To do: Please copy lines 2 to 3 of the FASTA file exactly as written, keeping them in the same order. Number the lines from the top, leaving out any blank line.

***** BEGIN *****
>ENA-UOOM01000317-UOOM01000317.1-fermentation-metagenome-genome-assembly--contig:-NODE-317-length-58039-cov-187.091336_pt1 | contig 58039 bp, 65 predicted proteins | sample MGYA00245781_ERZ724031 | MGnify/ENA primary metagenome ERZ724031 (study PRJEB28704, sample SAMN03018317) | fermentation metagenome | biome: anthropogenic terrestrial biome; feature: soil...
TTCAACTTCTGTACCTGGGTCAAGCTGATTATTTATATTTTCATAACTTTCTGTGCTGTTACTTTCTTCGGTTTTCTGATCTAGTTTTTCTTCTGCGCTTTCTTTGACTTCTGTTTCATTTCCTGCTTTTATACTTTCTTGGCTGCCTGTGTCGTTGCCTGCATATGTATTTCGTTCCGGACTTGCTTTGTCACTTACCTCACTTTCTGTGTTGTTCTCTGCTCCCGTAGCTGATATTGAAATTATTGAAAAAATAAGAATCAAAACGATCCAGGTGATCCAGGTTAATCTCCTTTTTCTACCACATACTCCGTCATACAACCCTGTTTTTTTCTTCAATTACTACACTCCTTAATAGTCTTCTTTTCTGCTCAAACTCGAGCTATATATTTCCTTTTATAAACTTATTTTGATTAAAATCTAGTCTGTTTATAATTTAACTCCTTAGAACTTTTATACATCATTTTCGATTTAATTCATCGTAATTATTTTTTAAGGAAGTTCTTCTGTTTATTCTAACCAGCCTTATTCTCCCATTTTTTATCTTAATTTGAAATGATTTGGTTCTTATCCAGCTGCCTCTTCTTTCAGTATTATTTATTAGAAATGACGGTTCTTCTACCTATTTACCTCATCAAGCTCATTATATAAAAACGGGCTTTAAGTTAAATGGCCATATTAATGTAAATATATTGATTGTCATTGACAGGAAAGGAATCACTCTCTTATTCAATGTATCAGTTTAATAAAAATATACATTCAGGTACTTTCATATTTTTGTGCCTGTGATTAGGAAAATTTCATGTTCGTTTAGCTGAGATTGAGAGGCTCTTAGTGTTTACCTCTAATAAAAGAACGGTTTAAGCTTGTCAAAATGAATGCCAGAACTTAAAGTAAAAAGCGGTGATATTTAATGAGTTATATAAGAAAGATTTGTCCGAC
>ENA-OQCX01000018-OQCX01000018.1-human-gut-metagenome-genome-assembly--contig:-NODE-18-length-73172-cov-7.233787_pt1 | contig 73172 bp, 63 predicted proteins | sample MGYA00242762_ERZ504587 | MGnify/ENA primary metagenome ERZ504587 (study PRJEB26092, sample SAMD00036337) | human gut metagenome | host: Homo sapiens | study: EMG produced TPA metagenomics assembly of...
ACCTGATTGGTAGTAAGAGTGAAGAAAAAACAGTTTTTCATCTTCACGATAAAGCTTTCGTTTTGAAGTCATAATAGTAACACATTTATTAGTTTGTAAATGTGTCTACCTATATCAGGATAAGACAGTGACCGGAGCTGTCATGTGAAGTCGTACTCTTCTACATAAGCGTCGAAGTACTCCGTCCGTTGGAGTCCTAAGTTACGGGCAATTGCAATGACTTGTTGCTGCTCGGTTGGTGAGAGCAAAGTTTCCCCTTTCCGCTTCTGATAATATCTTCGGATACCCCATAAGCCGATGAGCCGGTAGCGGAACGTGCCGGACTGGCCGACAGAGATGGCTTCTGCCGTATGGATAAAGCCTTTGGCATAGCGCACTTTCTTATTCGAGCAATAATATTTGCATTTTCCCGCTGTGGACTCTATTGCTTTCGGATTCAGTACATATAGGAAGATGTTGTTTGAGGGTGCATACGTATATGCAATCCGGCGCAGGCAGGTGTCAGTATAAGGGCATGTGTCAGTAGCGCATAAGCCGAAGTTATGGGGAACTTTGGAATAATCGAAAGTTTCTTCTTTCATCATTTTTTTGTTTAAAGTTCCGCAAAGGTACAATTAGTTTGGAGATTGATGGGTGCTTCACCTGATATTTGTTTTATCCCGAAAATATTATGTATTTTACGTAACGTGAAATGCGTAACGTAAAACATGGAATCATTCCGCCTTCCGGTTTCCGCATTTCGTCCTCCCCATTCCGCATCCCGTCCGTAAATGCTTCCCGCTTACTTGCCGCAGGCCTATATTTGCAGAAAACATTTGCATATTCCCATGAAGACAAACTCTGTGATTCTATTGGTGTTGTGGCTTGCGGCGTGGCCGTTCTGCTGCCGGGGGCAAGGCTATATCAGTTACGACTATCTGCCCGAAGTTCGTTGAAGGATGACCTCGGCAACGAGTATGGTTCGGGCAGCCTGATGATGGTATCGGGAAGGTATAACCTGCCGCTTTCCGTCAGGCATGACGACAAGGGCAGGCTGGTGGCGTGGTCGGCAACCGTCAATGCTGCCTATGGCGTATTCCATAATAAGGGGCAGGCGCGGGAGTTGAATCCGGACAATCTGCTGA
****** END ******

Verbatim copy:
TTCAACTTCTGTACCTGGGTCAAGCTGATTATTTATATTTTCATAACTTTCTGTGCTGTTACTTTCTTCGGTTTTCTGATCTAGTTTTTCTTCTGCGCTTTCTTTGACTTCTGTTTCATTTCCTGCTTTTATACTTTCTTGGCTGCCTGTGTCGTTGCCTGCATATGTATTTCGTTCCGGACTTGCTTTGTCACTTACCTCACTTTCTGTGTTGTTCTCTGCTCCCGTAGCTGATATTGAAATTATTGAAAAAATAAGAATCAAAACGATCCAGGTGATCCAGGTTAATCTCCTTTTTCTACCACATACTCCGTCATACAACCCTGTTTTTTTCTTCAATTACTACACTCCTTAATAGTCTTCTTTTCTGCTCAAACTCGAGCTATATATTTCCTTTTATAAACTTATTTTGATTAAAATCTAGTCTGTTTATAATTTAACTCCTTAGAACTTTTATACATCATTTTCGATTTAATTCATCGTAATTATTTTTTAAGGAAGTTCTTCTGTTTATTCTAACCAGCCTTATTCTCCCATTTTTTATCTTAATTTGAAATGATTTGGTTCTTATCCAGCTGCCTCTTCTTTCAGTATTATTTATTAGAAATGACGGTTCTTCTACCTATTTACCTCATCAAGCTCATTATATAAAAACGGGCTTTAAGTTAAATGGCCATATTAATGTAAATATATTGATTGTCATTGACAGGAAAGGAATCACTCTCTTATTCAATGTATCAGTTTAATAAAAATATACATTCAGGTACTTTCATATTTTTGTGCCTGTGATTAGGAAAATTTCATGTTCGTTTAGCTGAGATTGAGAGGCTCTTAGTGTTTACCTCTAATAAAAGAACGGTTTAAGCTTGTCAAAATGAATGCCAGAACTTAAAGTAAAAAGCGGTGATATTTAATGAGTTATATAAGAAAGATTTGTCCGAC
>ENA-OQCX01000018-OQCX01000018.1-human-gut-metagenome-genome-assembly--contig:-NODE-18-length-73172-cov-7.233787_pt1 | contig 73172 bp, 63 predicted proteins | sample MGYA00242762_ERZ504587 | MGnify/ENA primary metagenome ERZ504587 (study PRJEB26092, sample SAMD00036337) | human gut metagenome | host: Homo sapiens | study: EMG produced TPA metagenomics assembly of...